Is Imaging Necessary
By Kayla Kranda – CC’s Staff
Is Imaging Necessary.
X-ray, ultrasound, MRI, CT scan…..the rate of imaging in the United States is growing at an alarming speed and, unfortunately, patient outcomes are not improving. When considering imaging it is important that the benefits outweigh the risks.
There are multiple reasons to delay imaging.
- Certain forms of imaging (x-ray, CT, PET) expose your body to ionizing radiation which can cause cellular damage.1
- Imaging studies are not cheap. An article from the Journal of the American Medical Association (JAMA) found that the U.S. spends twice as much on healthcare as any other high-income country in the world and heavy utilization of imaging was a major contributing factor.2
- The results of imaging studies can be misleading. Studies have found seemingly concerning findings on MRI in ASYMPTOMATIC individuals. That’s right, they had NO SYMPTOMS or were being imaged for an unrelated concern, but their MRI showed diagnoses like “degeneration” or “disc herniation.” One study found “disc bulges” present in 30% of asymptomatic 20 year olds, 60% of asymptomatic 50 year olds, and 84% of asymptomatic 80 year olds!3
- How accurate are they? One study followed a 63 year old female who had 10 MRIs completed at 10 different facilities within a 3 week period.4 The study found marked variability in the findings of each MRI result and an alarmingly high number of interpretive errors. Translation: the 10 MRIs showed DIFFERENT diagnoses and multiple ERRORS.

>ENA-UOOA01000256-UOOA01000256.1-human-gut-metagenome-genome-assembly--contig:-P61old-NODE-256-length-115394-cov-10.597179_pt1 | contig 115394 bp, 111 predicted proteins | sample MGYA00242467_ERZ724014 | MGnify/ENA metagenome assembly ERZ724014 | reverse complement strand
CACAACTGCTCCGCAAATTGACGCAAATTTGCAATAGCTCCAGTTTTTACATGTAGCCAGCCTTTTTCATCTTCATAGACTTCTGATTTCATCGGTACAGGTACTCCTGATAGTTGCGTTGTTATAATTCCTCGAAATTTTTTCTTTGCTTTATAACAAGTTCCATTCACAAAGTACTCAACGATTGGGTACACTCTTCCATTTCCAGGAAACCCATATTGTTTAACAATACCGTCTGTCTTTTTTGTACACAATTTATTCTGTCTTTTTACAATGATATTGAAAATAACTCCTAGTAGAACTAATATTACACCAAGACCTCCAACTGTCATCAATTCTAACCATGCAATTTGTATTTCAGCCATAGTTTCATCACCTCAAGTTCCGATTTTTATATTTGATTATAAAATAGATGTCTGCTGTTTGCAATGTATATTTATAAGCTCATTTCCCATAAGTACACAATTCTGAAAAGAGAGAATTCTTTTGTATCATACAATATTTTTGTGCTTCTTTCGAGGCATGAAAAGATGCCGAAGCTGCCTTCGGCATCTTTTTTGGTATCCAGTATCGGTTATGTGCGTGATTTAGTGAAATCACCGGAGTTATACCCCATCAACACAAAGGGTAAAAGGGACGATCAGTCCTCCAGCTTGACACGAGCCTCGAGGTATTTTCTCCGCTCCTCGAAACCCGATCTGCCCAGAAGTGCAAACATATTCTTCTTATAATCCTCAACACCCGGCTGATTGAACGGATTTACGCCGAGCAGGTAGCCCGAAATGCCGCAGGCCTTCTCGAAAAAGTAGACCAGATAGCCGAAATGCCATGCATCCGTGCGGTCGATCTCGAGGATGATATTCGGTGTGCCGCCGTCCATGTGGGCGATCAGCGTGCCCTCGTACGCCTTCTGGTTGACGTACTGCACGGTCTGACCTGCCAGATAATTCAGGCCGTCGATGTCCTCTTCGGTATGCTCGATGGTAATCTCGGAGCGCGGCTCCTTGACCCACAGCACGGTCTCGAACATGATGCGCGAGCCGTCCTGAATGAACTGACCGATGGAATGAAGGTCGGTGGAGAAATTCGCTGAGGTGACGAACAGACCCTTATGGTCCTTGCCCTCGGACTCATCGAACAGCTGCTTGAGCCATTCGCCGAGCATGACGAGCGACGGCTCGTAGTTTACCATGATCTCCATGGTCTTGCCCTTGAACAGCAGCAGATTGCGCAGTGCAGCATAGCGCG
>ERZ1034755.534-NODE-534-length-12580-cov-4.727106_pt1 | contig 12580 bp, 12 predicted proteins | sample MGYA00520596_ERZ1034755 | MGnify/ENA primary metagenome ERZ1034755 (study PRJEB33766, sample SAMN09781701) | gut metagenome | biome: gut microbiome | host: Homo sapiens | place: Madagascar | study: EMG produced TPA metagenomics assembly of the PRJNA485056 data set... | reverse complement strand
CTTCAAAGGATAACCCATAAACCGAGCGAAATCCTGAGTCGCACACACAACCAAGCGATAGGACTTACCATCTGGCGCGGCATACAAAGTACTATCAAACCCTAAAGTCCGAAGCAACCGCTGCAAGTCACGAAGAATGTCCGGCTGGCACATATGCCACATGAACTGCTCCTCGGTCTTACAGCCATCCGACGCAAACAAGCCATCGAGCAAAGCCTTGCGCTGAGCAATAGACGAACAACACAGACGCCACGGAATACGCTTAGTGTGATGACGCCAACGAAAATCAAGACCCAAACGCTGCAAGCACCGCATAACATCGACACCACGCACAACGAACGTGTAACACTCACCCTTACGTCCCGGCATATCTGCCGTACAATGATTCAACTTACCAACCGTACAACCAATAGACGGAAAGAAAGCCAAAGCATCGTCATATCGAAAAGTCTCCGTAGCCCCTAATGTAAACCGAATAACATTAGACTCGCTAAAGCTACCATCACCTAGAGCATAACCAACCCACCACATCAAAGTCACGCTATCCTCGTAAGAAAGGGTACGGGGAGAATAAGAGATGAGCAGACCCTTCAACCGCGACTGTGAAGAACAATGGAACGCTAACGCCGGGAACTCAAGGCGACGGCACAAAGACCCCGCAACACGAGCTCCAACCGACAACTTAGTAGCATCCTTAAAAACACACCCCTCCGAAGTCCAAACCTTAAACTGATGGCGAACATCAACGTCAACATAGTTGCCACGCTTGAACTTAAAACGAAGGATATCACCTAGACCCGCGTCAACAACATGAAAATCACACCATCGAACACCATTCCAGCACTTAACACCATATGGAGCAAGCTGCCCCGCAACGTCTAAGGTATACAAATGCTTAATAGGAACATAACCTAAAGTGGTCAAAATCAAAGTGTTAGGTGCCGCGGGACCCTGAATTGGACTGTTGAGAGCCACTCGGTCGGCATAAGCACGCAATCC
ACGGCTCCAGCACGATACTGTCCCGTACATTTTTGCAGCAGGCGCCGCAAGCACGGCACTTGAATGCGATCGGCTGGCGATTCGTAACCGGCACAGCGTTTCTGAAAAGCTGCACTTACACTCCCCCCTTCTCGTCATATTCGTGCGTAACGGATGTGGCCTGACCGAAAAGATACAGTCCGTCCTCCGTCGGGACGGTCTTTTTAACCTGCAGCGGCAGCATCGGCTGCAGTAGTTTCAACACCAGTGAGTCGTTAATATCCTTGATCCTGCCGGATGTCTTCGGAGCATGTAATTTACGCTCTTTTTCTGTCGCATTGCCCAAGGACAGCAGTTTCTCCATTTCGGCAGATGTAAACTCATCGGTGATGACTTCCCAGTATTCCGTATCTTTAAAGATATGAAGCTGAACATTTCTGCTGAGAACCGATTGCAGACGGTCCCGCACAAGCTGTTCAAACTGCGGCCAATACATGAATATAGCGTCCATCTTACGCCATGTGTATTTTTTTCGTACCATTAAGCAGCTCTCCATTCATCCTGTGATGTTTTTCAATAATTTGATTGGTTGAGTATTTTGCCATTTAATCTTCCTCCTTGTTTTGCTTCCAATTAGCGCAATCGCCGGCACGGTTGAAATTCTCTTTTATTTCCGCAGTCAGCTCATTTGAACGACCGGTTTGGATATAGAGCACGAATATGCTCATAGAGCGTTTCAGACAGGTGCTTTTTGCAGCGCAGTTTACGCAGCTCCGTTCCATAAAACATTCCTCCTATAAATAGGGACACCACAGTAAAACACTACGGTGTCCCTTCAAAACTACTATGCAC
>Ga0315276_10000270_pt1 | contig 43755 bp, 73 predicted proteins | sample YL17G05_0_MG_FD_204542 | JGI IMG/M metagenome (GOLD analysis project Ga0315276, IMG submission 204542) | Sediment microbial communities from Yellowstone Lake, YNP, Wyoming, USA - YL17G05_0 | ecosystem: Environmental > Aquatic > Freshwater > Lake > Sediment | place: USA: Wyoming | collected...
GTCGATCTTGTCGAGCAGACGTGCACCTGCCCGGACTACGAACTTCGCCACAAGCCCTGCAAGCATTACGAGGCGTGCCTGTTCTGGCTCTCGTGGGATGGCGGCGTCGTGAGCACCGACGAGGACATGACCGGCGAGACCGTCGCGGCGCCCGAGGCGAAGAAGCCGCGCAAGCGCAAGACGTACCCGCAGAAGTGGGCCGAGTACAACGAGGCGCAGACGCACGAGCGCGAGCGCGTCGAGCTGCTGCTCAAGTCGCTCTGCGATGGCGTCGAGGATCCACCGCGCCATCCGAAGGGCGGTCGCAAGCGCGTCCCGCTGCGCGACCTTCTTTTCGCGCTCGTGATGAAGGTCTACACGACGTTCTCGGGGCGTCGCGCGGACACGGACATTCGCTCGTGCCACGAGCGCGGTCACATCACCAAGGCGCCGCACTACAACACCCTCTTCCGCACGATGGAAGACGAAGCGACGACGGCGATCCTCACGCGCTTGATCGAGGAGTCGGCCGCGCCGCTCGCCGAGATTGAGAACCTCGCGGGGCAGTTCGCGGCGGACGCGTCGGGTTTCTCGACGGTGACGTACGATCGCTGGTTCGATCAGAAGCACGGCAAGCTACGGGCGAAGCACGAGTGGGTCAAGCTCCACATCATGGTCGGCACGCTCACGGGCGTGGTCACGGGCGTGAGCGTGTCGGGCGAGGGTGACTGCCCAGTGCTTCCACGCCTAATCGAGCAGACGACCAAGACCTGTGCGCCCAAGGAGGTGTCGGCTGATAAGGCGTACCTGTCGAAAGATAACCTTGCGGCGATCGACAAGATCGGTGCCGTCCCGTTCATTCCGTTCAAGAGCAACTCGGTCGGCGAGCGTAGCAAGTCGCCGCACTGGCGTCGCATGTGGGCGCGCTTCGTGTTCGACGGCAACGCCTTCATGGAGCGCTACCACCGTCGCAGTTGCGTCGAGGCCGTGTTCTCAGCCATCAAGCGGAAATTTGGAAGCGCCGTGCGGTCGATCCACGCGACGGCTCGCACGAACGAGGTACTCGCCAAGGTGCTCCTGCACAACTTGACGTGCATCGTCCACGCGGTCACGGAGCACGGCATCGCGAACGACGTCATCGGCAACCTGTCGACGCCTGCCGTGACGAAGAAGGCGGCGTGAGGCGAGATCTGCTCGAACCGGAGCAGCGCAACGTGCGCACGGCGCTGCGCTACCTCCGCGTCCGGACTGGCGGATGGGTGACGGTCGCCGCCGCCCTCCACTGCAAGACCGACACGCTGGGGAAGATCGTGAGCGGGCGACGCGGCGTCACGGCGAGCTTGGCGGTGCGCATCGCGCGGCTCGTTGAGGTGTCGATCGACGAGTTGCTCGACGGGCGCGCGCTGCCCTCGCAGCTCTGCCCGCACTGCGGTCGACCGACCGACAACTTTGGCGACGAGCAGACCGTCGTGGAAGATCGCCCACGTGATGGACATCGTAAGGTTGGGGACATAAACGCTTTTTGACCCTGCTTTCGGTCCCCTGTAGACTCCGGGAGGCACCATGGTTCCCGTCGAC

There are some instances where imaging is recommended such as cases of trauma, in those with severe or progressive neurological deficits, or when serious underlying conditions are suspected based on the patient history and physical exam. Imaging may also be considered if you have tried conservative treatment with little to no change in symptoms over a period of time.
Physical therapists are extensively trained to screen for red flags (signs or symptoms that are outside of our scope of practice and require referral to an appropriate provider for further work up) and to perform special tests and measures to best determine your underlying problem. We treat based on these findings and, in most cases, results of an imaging study do not change our recommended plan of care. Consider us first for your aches and pains!
- Papanicolas I et al. Health care spending in the United States and other high-income countries. JAMA. 2018; 319(10): 1024-1039.
- Herzog R et al. Variability in diagnostic error rates of 10 MRI centers performing lumbar spine MRI examinations on the same patient within a 3 week period. The Spine Journal 17 (2017); 554-561.
- Brinjikji W et al. Systematic literature review of imaging features of spinal degeneration in asymptomatic populations. AJNR. 2015 April; 36(4): 811-816.
Post Author: Kayla Kranda
Kayla is a PT, wife, and cat mom of 2 who enjoys traveling, running, reading, and all things outdoors.